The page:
Tumlinson portrays the coming of age of NewSpace as akin to barnstorming in early aviation. He stressed the need for the public to understand that this isn't rich boys and their toys – there are bigger things at stake.
"Whether one vehicle blows up or not...at least the SpaceX rocket is a real vehicle as opposed to a fake like the NASA's Ares [launch] was," Tumlinson said.
SpaceX has a $1.6 billion contract with NASA to deliver 20 tons of cargo to the International Space Station over 12 Dragon flights through 2016.
The company plans to offer Falcon 9 rocket flights at prices ranging between $45 million and $52 million. This SPACE.com graphic shows how the Falcon 9 rocket compares with NASA's shuttles and other spacecraft.
Falcon 9 working correctly right out of the box is not likely, observes Tim Pickens, a commercial space advisor for the Huntsville, Ala.-based Dynetics and also the senior propulsion engineer for the company.
"I don't think a first-launch failure is the end of the world," Pickens said. "This is the launch business...and I'm rooting for these talented guys."
Pickens said that what SpaceX has on his side is history – a history of booster development over the decades that provide many lessons learned. Still, given the complexity of the Falcon 9, he said, there's likely to be more lessons to be learned lurking within the booster.
"The key thing is that there's enough instrumentation onboard. If something does happen, they can correctly fix it," Pickens added. "The biggest fear is not having the data to support whatever failure mode you did have... which could mean you end up in a pretty lengthy investigation."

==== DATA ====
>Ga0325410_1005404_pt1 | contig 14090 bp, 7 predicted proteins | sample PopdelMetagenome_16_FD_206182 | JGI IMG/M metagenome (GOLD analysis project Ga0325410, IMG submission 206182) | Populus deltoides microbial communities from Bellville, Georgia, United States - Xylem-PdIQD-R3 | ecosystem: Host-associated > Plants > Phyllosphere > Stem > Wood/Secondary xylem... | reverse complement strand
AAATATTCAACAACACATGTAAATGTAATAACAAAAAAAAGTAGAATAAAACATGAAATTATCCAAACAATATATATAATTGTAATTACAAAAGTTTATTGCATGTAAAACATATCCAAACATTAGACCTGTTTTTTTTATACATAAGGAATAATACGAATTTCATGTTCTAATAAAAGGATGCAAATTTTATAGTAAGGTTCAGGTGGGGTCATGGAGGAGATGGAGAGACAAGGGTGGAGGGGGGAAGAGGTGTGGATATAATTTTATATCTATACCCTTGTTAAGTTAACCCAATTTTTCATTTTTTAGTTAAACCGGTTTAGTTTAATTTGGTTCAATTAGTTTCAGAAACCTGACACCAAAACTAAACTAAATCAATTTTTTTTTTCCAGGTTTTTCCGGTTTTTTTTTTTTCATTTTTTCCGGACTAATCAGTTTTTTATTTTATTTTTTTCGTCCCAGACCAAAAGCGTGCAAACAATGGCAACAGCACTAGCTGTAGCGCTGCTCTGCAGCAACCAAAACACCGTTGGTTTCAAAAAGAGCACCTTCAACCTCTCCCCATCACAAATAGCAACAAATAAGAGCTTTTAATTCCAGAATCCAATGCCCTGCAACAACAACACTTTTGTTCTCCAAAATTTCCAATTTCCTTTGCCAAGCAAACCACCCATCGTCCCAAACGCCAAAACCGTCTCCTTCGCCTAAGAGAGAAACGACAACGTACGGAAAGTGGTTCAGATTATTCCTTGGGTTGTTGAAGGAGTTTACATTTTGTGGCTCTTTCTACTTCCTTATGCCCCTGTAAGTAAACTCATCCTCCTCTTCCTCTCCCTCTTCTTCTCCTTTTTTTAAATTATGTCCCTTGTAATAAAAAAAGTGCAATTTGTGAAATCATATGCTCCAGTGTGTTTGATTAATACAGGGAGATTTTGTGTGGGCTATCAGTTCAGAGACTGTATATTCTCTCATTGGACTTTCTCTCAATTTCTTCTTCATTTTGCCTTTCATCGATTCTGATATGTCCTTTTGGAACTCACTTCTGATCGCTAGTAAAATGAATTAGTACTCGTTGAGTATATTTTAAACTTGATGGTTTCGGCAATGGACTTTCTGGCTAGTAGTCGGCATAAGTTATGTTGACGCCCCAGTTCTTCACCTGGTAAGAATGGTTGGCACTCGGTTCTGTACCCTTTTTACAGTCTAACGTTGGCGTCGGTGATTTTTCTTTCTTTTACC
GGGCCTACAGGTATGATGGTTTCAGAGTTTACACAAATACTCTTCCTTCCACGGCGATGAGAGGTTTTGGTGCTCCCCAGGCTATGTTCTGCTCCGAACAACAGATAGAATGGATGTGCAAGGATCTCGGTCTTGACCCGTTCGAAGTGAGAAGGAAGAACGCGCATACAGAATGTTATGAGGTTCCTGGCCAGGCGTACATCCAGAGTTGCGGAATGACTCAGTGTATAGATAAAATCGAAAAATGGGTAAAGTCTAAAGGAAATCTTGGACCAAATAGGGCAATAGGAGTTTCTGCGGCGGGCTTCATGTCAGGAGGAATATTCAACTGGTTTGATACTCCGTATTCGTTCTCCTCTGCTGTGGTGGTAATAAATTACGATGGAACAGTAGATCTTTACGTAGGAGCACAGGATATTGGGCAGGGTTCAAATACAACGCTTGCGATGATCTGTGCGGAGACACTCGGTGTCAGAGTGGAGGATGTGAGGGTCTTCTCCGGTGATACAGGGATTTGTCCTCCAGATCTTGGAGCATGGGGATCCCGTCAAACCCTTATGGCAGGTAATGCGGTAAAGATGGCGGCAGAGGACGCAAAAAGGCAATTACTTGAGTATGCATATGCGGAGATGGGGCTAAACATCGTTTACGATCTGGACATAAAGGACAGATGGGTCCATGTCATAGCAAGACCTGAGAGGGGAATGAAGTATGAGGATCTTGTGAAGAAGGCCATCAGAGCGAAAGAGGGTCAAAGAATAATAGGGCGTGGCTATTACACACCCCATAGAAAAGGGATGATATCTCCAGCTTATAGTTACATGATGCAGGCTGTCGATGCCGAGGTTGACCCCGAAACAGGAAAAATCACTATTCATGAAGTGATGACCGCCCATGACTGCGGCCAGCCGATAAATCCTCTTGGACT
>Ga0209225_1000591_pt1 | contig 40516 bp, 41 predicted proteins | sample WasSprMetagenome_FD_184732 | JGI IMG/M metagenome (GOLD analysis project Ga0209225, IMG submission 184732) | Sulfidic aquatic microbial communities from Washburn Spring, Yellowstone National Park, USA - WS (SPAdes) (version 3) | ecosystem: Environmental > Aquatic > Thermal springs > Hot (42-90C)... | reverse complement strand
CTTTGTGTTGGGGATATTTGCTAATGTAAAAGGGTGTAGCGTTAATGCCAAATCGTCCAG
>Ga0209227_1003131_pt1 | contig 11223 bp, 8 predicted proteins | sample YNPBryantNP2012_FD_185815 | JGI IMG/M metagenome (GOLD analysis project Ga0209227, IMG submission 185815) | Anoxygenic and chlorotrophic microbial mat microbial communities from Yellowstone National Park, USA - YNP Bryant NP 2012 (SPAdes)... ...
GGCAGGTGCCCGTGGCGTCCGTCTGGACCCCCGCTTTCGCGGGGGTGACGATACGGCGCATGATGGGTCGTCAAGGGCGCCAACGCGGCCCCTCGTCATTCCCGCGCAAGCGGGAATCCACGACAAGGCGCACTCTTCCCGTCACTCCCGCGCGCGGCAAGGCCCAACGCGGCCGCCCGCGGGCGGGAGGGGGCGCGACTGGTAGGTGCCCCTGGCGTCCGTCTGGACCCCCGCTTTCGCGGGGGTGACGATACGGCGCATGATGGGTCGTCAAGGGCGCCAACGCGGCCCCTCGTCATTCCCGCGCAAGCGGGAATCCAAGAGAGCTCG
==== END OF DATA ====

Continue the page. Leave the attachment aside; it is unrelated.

With a vehicle the size of Falcon 9, particularly its nine main engines, "there are a lot of dynamic things happening. Of course the staging event is always the big one," Pickens noted.
Musk has said the first Falcon 9 rocket has about a 70 or 80 percent chance of success for its debut, but SpaceX can survive if it fails. A second Falcon 9 rocket is already being prepared for a follow-up test later this summer.
"They're smart people so they have a business plan that doesn't assume a 100 percent success," said John Logsdon, a space policy expert and professor emeritus of Political Science and International Affairs at the Space Policy Institute at George Washington University in Washington, D.C., on Thursday. "So if tomorrow is not a total success, they will move on."
Faster and cheaper
Should the hopes of the entire industry and political survivability of President Obama's plan for NASA ride on one rocket flight?
"No... it's a test program," responded Michael Mealling, vice president of business development for Masten Space Systems in Mojave, Calif. The few flight anomalies that cropped up in NASA's Ares I-X flight in October of last year, Mealling said, didn't prove that Ares I is not a viable rocket. It was a learning experience, he said.